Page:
Starlink maps service areas into 15 mile cells, shown on its service maps as blue and black hexagons, determining whether that area is ‘land’ or ‘ocean’, marked in ‘blue’ and ‘black’ respectively. If the satellite technology detects that the dish is being used in a black hexagon it will consider you to be on the ocean. There are, unsurprisingly, a few anomalies – islands and promontories etc which have not been recognised as land etc.
Starlink advised Roam users instead move to one of their Mobile Priority plans. However, in a pattern that will be familiar to anyone who’s followed Musk’s rapid-fire changes at Twitter, those policy options went through a series of updates and different pricing plans over the past week.
One possible solution for cruising users may be to subscribe to a Priority data plan which can be ‘toggled’ on and off as they move between land and ocean areas – although some users report that even after toggling ‘off’ they were still using data from the more expensive Priority plan.
Whilst many RV/Roam users have successfully used Starlink’s standard dish whilst in motion, Starlink now offers a dedicated ‘in motion’ option using a higher performance dish. The website currently shows Starlink Martime and Starlink Mobility packages from £247 per month with a hardware cost of £2410, though there are some hefty discounts currently being promoted to existing standard dish owners on new hardware costs.
What’s not yet clear is whether the geo-locating technology considers being on anchor or in a marina as stationary or in motion. One email shared on a user group, apparently from Starlink customer service, says:
“You do not need the high performance dish to use in-motion service. However, using the regular dish in-motion voids the warranty, as it wasn’t deigned or built for in motion use. In motion means moving…. A boat at anchor is considered in motion. The bobbing motion will trigger the motion sensors in the dish.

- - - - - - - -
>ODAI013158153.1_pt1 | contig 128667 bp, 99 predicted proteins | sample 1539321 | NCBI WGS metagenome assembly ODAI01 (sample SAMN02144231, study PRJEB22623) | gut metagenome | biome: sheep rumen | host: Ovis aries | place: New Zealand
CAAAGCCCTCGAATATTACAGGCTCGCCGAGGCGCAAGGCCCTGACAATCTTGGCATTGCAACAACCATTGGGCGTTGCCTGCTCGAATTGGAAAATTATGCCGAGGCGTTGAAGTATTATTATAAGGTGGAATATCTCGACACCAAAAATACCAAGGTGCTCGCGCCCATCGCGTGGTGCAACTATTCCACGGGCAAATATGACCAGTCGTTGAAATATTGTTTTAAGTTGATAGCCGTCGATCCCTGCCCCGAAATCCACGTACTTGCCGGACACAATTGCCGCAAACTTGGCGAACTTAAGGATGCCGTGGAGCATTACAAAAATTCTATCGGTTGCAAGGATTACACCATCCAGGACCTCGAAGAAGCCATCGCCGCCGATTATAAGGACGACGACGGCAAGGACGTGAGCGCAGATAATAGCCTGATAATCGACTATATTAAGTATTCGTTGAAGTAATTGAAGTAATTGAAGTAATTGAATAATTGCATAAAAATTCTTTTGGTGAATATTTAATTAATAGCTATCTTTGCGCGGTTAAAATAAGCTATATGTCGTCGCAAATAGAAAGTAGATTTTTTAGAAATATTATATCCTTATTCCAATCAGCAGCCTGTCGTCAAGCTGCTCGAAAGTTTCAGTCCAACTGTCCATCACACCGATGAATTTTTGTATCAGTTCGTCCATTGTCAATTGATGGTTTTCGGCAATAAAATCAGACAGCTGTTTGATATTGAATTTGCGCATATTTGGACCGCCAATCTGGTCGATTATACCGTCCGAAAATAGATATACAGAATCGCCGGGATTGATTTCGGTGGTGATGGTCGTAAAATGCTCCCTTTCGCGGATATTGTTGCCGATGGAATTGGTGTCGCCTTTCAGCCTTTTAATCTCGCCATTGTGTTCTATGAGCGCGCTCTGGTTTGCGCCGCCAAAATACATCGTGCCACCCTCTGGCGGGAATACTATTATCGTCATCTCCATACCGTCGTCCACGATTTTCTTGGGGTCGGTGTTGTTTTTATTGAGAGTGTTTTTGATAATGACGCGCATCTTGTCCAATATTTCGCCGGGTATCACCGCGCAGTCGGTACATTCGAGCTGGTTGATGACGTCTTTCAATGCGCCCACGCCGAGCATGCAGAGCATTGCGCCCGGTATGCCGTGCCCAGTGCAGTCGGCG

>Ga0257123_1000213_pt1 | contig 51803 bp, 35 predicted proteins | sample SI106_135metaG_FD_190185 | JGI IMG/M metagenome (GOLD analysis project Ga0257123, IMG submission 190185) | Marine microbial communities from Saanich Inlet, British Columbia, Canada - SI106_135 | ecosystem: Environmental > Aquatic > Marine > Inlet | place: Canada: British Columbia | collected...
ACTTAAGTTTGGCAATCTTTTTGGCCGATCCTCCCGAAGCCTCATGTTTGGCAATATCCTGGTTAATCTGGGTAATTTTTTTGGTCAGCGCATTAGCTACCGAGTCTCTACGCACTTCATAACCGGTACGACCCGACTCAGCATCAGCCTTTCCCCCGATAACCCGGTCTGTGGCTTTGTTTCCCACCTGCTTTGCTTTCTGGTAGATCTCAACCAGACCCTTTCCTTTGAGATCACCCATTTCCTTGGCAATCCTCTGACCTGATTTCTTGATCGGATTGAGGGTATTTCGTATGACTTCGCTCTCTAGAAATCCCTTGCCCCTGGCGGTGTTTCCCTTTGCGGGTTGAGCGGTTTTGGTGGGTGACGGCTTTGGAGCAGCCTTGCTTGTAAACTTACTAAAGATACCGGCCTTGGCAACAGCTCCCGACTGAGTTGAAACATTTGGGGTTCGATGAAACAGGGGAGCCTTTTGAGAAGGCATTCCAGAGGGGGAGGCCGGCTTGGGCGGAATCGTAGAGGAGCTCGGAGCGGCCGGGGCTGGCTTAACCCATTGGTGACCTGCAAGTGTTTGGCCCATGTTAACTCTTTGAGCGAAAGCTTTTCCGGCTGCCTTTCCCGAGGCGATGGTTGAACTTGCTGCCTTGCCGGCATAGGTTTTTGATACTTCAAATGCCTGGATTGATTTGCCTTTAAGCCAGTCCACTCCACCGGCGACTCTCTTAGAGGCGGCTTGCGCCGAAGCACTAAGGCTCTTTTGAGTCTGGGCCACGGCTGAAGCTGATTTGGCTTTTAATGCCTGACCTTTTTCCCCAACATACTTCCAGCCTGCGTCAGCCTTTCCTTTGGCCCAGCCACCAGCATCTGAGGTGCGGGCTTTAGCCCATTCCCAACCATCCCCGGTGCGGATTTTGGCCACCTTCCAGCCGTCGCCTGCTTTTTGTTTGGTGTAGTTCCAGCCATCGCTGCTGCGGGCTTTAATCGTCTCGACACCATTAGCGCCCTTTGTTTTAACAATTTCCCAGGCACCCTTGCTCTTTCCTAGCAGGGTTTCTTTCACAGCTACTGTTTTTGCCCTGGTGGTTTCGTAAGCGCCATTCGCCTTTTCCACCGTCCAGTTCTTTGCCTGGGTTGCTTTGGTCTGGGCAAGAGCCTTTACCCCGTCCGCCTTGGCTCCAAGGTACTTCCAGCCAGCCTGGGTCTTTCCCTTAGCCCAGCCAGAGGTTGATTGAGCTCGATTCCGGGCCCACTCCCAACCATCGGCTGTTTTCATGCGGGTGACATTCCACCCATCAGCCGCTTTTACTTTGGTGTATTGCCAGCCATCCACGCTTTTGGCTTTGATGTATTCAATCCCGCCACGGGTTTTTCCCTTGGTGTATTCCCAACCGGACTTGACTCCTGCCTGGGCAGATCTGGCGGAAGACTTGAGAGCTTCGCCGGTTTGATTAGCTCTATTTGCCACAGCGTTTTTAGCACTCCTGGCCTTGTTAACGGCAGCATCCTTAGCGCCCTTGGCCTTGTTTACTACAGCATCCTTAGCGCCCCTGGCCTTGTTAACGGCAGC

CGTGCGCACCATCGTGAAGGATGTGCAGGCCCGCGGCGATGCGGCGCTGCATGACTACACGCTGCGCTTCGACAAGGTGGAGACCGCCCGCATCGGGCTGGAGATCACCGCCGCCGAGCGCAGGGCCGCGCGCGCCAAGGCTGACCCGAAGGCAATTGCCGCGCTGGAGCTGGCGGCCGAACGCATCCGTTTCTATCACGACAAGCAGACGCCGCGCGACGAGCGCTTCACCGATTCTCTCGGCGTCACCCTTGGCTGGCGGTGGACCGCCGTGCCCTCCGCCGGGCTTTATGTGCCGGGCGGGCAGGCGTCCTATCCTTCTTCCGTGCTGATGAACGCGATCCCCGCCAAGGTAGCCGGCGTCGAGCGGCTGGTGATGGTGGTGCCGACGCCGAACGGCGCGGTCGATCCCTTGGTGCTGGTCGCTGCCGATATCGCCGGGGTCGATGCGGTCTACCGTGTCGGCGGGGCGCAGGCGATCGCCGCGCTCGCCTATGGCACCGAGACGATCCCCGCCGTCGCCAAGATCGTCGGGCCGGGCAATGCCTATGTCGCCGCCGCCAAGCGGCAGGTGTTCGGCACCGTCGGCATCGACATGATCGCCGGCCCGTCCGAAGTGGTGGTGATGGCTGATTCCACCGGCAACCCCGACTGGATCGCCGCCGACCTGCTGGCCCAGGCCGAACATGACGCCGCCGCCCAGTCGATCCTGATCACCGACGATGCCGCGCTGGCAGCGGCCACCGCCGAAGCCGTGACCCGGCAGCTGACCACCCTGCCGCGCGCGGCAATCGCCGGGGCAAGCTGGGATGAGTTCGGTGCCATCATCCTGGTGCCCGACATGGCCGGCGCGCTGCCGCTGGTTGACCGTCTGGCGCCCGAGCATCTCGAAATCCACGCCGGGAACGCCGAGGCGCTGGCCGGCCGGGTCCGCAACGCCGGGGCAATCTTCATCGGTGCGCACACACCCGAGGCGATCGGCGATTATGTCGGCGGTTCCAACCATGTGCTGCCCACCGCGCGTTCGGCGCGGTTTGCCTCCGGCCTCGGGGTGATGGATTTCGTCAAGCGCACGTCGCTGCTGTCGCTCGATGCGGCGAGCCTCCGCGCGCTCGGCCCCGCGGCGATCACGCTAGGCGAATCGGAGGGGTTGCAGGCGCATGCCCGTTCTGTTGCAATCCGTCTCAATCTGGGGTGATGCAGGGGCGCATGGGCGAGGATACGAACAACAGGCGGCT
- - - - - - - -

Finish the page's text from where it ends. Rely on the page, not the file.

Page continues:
“The non high perforamnce antennas may be used in motion now, and in the forseeable future. We do not anticipate removing this capability. A reminder however that they weill be out of warranty if used in motion.”
However, confusing, Starlink’s own FAQ page, under “Can I use Starlink in motion?”, advises:
“Flat High Performance Starlink is only available to be purchased in certain regions. If your account country is outside these regions, you can use your current Starlink hardware paired with the Mobile Priority data to access prioritized service globally on land and in the ocean while stationary.” [our underline]
User groups advise contacting Starlink direct if, for example, you want to use non-priority data while in port and only occasional in-motion priority data for an ocean passage. Options and restrictions also depend on which region cruisers purchased their dish in, and which address their data plan is registered to.
The other consensus among user groups seems to be that, unless you need seamless high speed connectivity because you are running a business whilst cruising or similar, not to rush to replace hardware or sign up for new data plans as they are rapidly evolving.